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  • The company may establish its own standards: management of chemical products, limits to be respected, water management policy...(See Tool 1). In this case, it may also develop its own check means, namely via the introduction of environmental audits. Generally conducted by independent experts, these visits enable the compliance of sites with local regulations to be assessed as well as the solidity of the site's environmental management system (EMS) (See Tool 3).

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  • Use reference certifications such as the ISO 14001 (the most frequent), EMAS, STeP. Bluesign is also recommended. These constitute credible guarantees which will exempt you from other forms of checks on site at this stage.

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  • The most advanced companies can take environmental performance management one step further with a more active management of the chemical products used by ennobling sites to limit local pollution. The organisation can namely take inspiration from MRSL lists (Manufacturing Restricted Substances List) and initiatives such as the ZDHC programme (See Tool 4). This commitment will also contribute towards reinforcing regulatory compliance with mechanisms such as REACH. Share standards with suppliers and integrate these specifications into check systems to ensure that standards are respected (signature of specifications, request for certificates, audits).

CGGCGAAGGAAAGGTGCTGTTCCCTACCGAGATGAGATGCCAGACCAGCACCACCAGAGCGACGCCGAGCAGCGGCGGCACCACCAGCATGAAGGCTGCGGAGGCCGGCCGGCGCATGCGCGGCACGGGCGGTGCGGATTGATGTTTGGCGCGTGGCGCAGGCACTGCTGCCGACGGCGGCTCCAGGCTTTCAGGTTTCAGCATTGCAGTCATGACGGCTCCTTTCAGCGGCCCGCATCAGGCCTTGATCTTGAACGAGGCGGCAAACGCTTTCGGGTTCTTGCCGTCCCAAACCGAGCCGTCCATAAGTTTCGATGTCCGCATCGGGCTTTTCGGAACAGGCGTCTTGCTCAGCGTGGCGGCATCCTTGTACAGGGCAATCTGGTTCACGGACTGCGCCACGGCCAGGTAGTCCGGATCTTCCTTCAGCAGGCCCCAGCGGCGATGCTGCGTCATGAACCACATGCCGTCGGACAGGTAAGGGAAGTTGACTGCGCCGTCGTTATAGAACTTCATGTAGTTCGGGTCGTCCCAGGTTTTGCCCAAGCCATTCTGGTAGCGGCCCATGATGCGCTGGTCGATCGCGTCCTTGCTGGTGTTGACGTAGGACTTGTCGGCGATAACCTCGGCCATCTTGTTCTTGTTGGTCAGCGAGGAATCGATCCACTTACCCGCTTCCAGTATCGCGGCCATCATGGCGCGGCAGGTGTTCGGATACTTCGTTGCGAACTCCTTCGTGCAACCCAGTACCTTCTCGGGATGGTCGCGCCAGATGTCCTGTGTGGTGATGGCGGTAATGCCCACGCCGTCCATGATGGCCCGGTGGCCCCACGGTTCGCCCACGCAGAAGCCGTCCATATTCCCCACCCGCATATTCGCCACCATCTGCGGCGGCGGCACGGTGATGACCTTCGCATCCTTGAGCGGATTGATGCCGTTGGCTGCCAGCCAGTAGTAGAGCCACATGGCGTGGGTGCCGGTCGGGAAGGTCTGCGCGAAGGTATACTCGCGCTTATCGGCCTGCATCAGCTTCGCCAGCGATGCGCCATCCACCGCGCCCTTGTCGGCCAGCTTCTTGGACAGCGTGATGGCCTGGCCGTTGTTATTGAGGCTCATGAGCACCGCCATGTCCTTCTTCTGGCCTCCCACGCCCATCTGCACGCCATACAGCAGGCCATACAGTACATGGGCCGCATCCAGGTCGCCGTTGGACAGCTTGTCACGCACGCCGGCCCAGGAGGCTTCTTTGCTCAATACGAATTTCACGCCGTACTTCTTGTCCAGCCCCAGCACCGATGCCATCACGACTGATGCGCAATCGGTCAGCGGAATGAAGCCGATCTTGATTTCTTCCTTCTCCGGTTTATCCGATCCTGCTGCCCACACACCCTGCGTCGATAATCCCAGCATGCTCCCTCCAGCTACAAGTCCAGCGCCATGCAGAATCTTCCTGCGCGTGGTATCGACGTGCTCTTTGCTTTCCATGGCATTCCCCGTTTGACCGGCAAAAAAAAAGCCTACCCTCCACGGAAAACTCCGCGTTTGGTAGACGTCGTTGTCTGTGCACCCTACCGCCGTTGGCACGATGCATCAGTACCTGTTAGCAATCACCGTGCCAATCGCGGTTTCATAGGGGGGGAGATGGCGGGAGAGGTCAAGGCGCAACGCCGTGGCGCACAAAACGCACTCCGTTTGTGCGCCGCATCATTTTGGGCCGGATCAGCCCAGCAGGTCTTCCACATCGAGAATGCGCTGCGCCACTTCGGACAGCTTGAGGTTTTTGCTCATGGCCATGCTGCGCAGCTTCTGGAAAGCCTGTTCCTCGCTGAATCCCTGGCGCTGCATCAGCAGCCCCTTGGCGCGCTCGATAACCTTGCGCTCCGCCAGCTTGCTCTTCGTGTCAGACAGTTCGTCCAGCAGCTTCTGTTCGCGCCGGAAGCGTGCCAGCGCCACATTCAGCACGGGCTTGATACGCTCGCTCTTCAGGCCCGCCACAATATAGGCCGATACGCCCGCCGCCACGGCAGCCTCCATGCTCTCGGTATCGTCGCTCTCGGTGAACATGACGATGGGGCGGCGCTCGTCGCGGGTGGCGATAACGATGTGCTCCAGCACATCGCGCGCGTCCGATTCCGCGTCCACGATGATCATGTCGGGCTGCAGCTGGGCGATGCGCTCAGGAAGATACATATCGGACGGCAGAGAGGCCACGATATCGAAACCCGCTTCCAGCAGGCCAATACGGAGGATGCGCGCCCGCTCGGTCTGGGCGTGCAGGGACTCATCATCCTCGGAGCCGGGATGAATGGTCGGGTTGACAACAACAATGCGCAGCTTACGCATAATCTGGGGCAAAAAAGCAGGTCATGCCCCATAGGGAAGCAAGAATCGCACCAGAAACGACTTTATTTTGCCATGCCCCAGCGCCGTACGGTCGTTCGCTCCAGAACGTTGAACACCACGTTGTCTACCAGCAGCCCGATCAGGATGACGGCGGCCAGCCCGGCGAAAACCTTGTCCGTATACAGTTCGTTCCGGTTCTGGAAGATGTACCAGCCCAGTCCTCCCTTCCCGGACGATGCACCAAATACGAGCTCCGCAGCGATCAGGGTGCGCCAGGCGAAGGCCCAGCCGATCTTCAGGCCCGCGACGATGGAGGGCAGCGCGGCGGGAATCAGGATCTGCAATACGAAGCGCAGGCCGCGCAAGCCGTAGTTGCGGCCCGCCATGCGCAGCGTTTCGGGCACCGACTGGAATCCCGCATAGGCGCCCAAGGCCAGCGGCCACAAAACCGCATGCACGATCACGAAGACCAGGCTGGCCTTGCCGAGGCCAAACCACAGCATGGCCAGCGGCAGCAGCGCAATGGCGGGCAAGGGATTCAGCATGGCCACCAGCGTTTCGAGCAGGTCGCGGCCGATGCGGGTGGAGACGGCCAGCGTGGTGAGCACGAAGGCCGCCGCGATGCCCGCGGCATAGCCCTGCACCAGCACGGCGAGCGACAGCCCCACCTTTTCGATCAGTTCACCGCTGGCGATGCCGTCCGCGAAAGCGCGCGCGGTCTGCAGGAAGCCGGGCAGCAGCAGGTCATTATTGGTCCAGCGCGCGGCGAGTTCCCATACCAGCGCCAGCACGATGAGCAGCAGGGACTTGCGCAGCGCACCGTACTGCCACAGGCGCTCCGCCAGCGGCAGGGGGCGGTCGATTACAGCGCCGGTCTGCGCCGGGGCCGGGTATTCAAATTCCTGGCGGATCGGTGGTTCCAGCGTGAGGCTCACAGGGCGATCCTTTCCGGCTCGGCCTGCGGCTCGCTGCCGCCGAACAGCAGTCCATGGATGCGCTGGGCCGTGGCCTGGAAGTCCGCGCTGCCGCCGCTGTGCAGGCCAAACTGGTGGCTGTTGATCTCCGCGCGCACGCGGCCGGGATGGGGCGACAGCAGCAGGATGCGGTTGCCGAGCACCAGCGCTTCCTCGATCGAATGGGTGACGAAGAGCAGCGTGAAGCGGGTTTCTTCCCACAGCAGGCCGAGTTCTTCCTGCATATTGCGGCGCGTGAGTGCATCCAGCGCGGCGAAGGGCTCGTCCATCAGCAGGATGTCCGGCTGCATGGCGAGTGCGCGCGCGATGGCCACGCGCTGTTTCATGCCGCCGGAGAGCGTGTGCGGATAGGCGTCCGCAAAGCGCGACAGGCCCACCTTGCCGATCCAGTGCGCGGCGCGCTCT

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  • Dialogue with partners or use sourcing to find suppliers which employ ennobling processes using less water or chemical products (for example : laser bleaching and "waterless" processes for denim). Prefer the use of mechanical finishes as opposed to chemical finishes in order to reduce the quantities of chemical substances used.

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  • Carry out advanced quality tests on samples in order to ensure that the product corresponds to the requirements set out in the specifications (solidity of dyes with respect to light, washing, perspiration for example) and that product sustainability is not questioned. Include the ennobling processes selected in the product sheet and / or in the specifications.

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  • The most ambitious stakeholders can follow an innovation logic by choosing innovative ennobling processes (closed loop or processes using less chemical products) … (See Cheat Sheet: Dyeing and finishing processes).

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Key indicators

- % of products which are the focus of REACH certificates signed by suppliers

- Proportion of products which are the focus of eco-toxic self-checks

- % of products / purchases from "eco-responsible" ennobling sites

- Existence of an MRSL aligned with the ZDHC

Watch point

The aesthetics of the product is essential. Innovative ennobling process must offer a finish which is comparable to that of conventional processes in order not to impact on product desirability.

For more information

Tool 1 : Environmental standards for the supply chain - GSCP Environmental Reference

Tool 2 : Selection of ennobling sites - NRDC

Tool 3 : Assessment and development of supplier environmental performance -GSCP Environmental Implementation Guidelines

Tool 4 : ZDHC Manufacturing Restricted Substances List

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What is Eco design?

Eco design is a platform whose purpose is to provide information and assist textile and footwear brands to rise to the eco-design challenge. This platform is a Refashion initiative (formerly Eco TLC), a public authority-approved eco-organisation for the CHF industry (Clothing, Household linen and Footwear).

Our vision: a 100% circular textile and footwear industry.